“Any eating plan or any type of eating style, I think a lot of it is individually based,” said Bercury. Meaning, a diet plan that works for your friend may not work for you, and if you are thinking about completely changing your diet, it’s best to consult with a professional or your physician before doing so – safety first!

Contact Bercury call 814-758-2767

Beth Gillan is the regional executive director at the Center for Community Resources (CCR) in Butler, Pa. CCR’s primary focus is to “make a difference in everyday lives…and connecting people to local resources and supports for that to happen,” said Gillan.

CCR provides people with services such as early childhood development support for children with learning disabilities, drug, and alcohol rehabilitation, and as she described it a “robust” crisis and mental health program that provides services to 15 counties in Pennsylvania.

For 46 counties in Pennsylvania, CCR is also a call center that takes calls on the national suicide prevention lifeline which is available 24/7. Gillan says “we have made it very easy” if you need to reach out and desperately need to talk to someone. On CCR’s website, there is a toll-free 800 number and a texting option that is available as well. Along with that, there is a chatting service readily available on the site. If a situation requires face to face communication currently, proper COVID-19 precautions will be taken to make that happen (walk-ins are strongly encouraged during normal times).

Gillan wants to reassure you that “real people” will be the ones talking with you, whether that be a phone call, text, website chat, and face to face. “You’re going to be listened to, don’t be afraid – we’re not going to take you to a hospital or get the police involved”. That would only be done in extreme circumstances that warrant that type of action to be taken.

Gillan cannot stress it enough, “there’s a person that’s going to listen with empathy and compassion and help sort through whatever is going on”.

Not only this year but CCR provides food and financial assistance as well “give us a call,” said Gillan.

If you need a coat to stay warm during the cold winter months, CCR will provide you with one. Each year CCR puts on and an event called Bundle up Butler, where winter jackets are provided to those in need. This year, they had it at Butler Memorial Park. People placed their order, showed up, and orders were ready for people upon arrival.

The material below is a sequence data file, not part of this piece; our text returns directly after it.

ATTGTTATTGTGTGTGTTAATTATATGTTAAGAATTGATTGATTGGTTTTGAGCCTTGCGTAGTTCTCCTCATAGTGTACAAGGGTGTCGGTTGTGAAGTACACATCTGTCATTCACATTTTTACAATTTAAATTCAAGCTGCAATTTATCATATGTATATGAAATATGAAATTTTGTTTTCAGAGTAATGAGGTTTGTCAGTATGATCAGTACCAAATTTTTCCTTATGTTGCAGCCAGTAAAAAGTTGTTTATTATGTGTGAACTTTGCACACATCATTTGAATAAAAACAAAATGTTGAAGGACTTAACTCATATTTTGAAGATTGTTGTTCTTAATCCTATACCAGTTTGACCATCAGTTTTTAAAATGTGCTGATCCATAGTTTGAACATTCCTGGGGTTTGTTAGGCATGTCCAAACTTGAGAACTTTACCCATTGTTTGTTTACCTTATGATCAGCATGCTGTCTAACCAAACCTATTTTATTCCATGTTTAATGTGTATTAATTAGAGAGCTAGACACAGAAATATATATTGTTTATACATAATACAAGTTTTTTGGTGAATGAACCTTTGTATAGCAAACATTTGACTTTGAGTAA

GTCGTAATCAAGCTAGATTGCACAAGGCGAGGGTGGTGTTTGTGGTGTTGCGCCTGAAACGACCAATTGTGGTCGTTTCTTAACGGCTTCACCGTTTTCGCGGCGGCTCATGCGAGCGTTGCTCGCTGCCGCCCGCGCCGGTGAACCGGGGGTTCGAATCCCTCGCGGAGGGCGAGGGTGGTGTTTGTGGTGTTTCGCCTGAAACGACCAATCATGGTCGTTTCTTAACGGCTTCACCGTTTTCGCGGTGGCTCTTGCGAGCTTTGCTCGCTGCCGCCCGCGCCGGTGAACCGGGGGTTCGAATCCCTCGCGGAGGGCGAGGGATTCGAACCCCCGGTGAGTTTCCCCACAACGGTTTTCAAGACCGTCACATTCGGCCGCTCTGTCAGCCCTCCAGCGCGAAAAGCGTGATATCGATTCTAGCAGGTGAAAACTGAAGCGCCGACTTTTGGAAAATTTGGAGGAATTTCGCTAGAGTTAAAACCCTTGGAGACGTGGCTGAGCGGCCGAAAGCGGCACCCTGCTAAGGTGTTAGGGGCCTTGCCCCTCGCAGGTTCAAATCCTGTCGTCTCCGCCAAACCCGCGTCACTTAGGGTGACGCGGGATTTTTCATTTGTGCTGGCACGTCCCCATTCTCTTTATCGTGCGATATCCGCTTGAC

When asked what she loved most about her job, Gillan said “those stories where we can make a difference”.

Recently, a principal from Moniteau school district in Butler County made a phone call to one of CCR’s directors, Hailey Merchant, regarding one of her students.

The child had broken her glasses and needed a new pair, and along with that, the school district had been providing the child and her family with food assistance as well. The principal had reached out to another entity about helping the child get a new pair of glasses, and after three weeks to a month, he got no response or help.

After the principal’s phone call with Hailey Merchant, CCR was able to provide the child with brand new glasses and food within 48 hours! “We make it happen,” said Gillan.

For immediate assistance and contact information please visit https://ccrinfo.org/  or call 800-292-3866 for crisis services, text 63288 to talk to a trained crisis professional, and 844-360-4372 for information referral. You can also visit this contact page https://ccrinfo.org/contact-us/

For those who are feeling stressed right now and down in the dumps, Shannon Stonebrook suggests practicing gratitude as a coping mechanism to relieve that stress. “Wake up and think of 5-10 things you are grateful for today,” said Stonebrook. The benefits may surprise you.